A New Song - One Year Devotions for Men - July 10

 

They sang a new song with these words: “You are worthy to take the scroll and break its seals and open it. For you were killed, and your blood has ransomed people for God from every tribe and language and people and nation. And you have caused them to become God’s Kingdom and his priests. And they will reign on the earth.” - Revelation 5:9-10

Throughout the long history of the Christian church, many things have changed, but none has changed more than musical styles in worship. Each succeeding generation and each differing culture has looked for styles of worship that are relevant and pleasing both to the worshipers and to the Lord. As a result, new songs have found their way into the ecclesiastical repertoire alongside old favorites. This is something that is clearly indicated in the standard Anglican hymnbook, which is called simply Hymns, Ancient and Modern.

In John’s dramatic vision of heaven, “the twenty four elders . . . sang a new song with these words: ‘You are worthy to take the scroll and break its seals and open it. For you were killed, and your blood has ransomed people for God’ (Rev. 5:9-10). In biblical parlance, “a new song” heralded a new insight or a new discovery of truth, and this was no exception. The elders’ praise was augmented almost immediately with “the singing of thousands and millions of angels around the throne” (5:11). The reason for all this singing and praising was that, finally, a man had stepped forward to break the seals and open the scroll “in the right hand of the one who was sitting on the throne” (5:1). This securely sealed scroll, which was “sealed with seven seals” (5:1), contained the story of human history. It had remained sealed—not understood—until this man stepped forward to open it and make known the eternal purposes of the Lord, who was seated on the throne. This was cause for great praise, thanksgiving, and jubilation! It was a new experience, meriting a new song.

The only man “worthy to take the scroll and break its seals and open it” was identified as “the Lion of the tribe of Judah, the heir to David’s throne” (5:5). This is the same one foreseen by Judah’s father Jacob as he pronounced blessings on Judah shortly before dying (Gen. 49:9-10). The description of the “Lion” is unusual—as a “Lamb that had been killed but was now standing,” possessing “seven horns and seven eyes, which are the seven spirits of God” (5:6). Yet this description is deeply and richly symbolic of Jesus, who laid down his life as a willing sacrifice, and who is now risen from the dead and invested with the sevenfold (symbolizing “perfect” and “complete”) authority of God and the sevenfold wisdom and insight of the Spirit. He is, in other words, the central figure of human history and the only one who can make sense of it.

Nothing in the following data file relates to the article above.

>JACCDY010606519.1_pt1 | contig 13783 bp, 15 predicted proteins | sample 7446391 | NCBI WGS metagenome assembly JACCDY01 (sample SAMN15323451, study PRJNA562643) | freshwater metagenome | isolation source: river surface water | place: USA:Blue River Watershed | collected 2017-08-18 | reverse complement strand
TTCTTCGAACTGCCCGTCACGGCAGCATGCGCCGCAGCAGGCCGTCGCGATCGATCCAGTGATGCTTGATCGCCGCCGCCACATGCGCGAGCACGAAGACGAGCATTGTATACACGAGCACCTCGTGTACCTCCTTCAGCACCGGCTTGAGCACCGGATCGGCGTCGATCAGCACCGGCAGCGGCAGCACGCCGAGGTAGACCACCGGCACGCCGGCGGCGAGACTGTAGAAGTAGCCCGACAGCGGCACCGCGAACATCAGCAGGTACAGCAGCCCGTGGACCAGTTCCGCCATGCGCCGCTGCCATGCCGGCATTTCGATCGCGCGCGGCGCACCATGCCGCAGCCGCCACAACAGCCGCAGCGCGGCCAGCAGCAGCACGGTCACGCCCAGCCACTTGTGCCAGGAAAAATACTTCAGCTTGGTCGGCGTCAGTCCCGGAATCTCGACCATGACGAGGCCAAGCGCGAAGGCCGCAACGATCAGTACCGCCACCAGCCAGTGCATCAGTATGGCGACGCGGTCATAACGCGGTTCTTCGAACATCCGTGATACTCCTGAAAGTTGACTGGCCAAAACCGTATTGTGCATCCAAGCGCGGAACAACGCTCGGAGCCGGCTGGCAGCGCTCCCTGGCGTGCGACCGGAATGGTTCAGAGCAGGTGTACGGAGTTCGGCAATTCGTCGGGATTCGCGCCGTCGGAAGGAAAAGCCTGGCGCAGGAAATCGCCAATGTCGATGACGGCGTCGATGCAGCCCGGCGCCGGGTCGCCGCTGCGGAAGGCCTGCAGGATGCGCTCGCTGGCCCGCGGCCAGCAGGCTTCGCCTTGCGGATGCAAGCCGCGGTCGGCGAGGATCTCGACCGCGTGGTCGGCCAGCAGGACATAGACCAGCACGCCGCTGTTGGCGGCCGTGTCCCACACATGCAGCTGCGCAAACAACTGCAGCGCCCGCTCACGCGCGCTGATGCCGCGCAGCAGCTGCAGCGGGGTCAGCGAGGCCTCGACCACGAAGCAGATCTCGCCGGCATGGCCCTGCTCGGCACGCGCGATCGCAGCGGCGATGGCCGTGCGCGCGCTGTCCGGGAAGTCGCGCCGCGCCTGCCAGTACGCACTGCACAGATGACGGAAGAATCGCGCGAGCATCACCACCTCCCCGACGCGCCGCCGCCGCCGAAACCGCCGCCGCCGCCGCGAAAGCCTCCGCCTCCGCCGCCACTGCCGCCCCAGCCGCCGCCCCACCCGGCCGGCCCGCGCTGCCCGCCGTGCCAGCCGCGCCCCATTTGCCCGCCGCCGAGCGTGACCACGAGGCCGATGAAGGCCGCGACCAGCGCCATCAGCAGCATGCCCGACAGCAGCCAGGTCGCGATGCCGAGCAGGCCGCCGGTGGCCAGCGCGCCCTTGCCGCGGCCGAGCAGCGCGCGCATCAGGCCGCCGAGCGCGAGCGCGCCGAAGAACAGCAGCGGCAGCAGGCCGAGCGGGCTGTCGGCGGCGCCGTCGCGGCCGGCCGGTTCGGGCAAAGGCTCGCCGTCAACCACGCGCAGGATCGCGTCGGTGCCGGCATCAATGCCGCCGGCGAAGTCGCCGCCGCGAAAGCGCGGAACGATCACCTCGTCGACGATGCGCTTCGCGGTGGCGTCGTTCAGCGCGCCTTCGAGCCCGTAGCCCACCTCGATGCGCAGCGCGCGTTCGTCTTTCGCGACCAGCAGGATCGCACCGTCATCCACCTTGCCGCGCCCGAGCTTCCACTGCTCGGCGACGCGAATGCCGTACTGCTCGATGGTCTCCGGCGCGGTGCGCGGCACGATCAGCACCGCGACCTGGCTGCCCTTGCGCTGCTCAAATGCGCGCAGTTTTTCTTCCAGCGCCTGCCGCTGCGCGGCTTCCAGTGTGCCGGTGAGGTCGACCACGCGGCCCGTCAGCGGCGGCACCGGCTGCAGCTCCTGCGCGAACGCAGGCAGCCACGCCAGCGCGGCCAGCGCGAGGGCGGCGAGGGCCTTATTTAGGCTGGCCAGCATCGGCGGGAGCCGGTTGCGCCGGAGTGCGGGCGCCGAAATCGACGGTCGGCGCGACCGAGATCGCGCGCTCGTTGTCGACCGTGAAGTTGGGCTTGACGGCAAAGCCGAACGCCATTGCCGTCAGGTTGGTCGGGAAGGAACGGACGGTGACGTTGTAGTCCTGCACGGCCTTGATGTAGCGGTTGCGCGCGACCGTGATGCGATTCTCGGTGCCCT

New songs of worship should reflect fresh insights into the wonder of God’s purposes and should be expressions of worship to him. Style is not unimportant, but substance is vital.

For Further Study: Revelation 5:1-14 

Excerpted from The One Year Devotions for Men, Copyright ©2000 by Stuart Briscoe. Used by permission of Tyndale House Publishers. All rights reserved.

For more from Stuart Briscoe, please visit tellingtthetruth.org.

SPECIAL OFFER

Stuart Briscoe wants to help you speak for Truth in troubled times

Get equipped to speak up for truth in our troubled culture. Request your copy of Stuart Briscoe’s 5-message CD series, Truth for Troubled Times. It’s our gift to thank you for your donation – which will be doubled by a Matching Grant – to help Telling the Truth reach our $400,000 financial year-end goal!

 

 

  • Editors' Picks

    Why the Church Must Start Talking about Domestic Violence
    Why the Church Must Start Talking about Domestic Violence
  • Don't Think of Church as Your Own Spiritual Power Bar
    Don't Think of Church as Your Own Spiritual Power Bar
  • So You Think Theology Is Impractical?
    So You Think Theology Is Impractical?